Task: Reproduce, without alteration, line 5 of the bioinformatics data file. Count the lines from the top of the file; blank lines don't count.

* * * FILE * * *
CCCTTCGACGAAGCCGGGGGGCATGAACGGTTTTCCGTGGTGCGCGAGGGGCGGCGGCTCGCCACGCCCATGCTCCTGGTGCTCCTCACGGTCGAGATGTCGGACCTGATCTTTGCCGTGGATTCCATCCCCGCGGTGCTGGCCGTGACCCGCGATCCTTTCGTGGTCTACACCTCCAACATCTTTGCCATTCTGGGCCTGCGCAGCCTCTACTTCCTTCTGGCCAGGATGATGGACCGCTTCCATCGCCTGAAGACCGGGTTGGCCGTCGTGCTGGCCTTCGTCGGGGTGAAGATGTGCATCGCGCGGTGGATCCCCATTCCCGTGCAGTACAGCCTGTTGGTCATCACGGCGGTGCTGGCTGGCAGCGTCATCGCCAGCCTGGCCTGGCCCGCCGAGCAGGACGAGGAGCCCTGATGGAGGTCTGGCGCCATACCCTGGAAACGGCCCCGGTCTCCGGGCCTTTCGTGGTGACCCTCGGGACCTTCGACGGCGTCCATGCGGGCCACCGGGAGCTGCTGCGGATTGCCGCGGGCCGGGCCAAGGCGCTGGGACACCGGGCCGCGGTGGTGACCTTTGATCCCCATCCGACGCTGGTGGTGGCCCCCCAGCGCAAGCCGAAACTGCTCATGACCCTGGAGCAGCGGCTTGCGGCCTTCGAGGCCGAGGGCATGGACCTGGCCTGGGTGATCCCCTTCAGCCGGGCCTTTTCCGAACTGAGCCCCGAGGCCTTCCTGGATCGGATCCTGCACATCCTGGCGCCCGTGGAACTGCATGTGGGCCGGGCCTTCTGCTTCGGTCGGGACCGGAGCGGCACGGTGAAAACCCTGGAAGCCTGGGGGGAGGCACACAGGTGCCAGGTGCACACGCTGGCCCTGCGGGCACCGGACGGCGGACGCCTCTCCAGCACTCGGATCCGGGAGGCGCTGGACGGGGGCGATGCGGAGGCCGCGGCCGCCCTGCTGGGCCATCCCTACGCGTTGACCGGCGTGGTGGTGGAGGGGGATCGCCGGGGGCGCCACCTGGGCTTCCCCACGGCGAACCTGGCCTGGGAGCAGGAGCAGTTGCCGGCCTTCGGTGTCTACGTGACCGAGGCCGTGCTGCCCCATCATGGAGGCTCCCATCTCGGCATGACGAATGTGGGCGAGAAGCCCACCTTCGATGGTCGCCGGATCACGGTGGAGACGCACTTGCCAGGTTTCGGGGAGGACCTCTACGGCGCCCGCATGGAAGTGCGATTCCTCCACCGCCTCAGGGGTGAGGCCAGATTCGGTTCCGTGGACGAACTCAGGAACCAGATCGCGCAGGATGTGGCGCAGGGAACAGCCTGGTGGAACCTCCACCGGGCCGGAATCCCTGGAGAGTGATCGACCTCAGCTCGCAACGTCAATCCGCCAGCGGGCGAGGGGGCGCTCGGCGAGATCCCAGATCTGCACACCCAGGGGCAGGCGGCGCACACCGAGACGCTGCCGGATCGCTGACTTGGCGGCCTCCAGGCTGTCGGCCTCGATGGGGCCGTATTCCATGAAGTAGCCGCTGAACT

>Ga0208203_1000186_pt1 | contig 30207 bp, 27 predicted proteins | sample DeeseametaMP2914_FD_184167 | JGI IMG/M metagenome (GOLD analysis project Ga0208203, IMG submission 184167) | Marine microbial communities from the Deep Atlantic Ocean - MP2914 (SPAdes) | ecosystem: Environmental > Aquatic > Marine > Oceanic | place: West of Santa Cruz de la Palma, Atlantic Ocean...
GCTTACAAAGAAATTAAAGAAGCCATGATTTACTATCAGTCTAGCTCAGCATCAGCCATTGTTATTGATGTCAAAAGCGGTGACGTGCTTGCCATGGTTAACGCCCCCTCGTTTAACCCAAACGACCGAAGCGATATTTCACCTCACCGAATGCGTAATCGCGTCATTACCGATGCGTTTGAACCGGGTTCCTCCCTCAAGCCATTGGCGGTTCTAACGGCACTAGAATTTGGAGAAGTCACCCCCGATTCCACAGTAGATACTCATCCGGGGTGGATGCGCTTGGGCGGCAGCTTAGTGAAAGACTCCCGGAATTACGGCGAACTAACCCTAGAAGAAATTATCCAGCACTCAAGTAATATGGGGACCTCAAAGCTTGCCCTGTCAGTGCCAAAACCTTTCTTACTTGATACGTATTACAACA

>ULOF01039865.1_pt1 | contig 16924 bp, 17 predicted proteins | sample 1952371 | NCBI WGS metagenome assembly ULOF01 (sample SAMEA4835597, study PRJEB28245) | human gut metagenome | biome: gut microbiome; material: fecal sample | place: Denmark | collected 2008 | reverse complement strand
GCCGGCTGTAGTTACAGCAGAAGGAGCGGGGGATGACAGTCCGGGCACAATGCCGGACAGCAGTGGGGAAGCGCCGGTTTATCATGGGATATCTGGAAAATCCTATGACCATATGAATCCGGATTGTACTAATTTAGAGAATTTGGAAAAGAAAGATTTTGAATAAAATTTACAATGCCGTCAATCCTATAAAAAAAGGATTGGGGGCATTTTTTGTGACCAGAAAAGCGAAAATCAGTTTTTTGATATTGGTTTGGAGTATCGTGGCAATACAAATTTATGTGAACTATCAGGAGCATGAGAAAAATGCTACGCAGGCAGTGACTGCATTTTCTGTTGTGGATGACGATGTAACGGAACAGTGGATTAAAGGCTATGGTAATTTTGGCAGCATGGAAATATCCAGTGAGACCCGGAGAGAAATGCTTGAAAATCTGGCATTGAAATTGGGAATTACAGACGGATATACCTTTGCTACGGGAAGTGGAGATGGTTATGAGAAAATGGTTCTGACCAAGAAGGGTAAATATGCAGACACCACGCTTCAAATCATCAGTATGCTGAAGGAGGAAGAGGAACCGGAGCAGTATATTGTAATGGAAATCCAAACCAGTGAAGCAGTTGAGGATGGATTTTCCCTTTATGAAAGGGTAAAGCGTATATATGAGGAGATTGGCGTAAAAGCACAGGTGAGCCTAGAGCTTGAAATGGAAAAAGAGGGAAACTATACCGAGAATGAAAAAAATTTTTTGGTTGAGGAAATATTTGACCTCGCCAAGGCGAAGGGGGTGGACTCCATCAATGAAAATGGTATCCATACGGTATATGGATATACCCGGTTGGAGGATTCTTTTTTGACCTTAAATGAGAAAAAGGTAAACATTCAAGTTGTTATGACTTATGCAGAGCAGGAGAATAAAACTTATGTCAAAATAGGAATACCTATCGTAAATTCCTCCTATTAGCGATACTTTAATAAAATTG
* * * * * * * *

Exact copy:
GCCGGCTGTAGTTACAGCAGAAGGAGCGGGGGATGACAGTCCGGGCACAATGCCGGACAGCAGTGGGGAAGCGCCGGTTTATCATGGGATATCTGGAAAATCCTATGACCATATGAATCCGGATTGTACTAATTTAGAGAATTTGGAAAAGAAAGATTTTGAATAAAATTTACAATGCCGTCAATCCTATAAAAAAAGGATTGGGGGCATTTTTTGTGACCAGAAAAGCGAAAATCAGTTTTTTGATATTGGTTTGGAGTATCGTGGCAATACAAATTTATGTGAACTATCAGGAGCATGAGAAAAATGCTACGCAGGCAGTGACTGCATTTTCTGTTGTGGATGACGATGTAACGGAACAGTGGATTAAAGGCTATGGTAATTTTGGCAGCATGGAAATATCCAGTGAGACCCGGAGAGAAATGCTTGAAAATCTGGCATTGAAATTGGGAATTACAGACGGATATACCTTTGCTACGGGAAGTGGAGATGGTTATGAGAAAATGGTTCTGACCAAGAAGGGTAAATATGCAGACACCACGCTTCAAATCATCAGTATGCTGAAGGAGGAAGAGGAACCGGAGCAGTATATTGTAATGGAAATCCAAACCAGTGAAGCAGTTGAGGATGGATTTTCCCTTTATGAAAGGGTAAAGCGTATATATGAGGAGATTGGCGTAAAAGCACAGGTGAGCCTAGAGCTTGAAATGGAAAAAGAGGGAAACTATACCGAGAATGAAAAAAATTTTTTGGTTGAGGAAATATTTGACCTCGCCAAGGCGAAGGGGGTGGACTCCATCAATGAAAATGGTATCCATACGGTATATGGATATACCCGGTTGGAGGATTCTTTTTTGACCTTAAATGAGAAAAAGGTAAACATTCAAGTTGTTATGACTTATGCAGAGCAGGAGAATAAAACTTATGTCAAAATAGGAATACCTATCGTAAATTCCTCCTATTAGCGATACTTTAATAAAATTG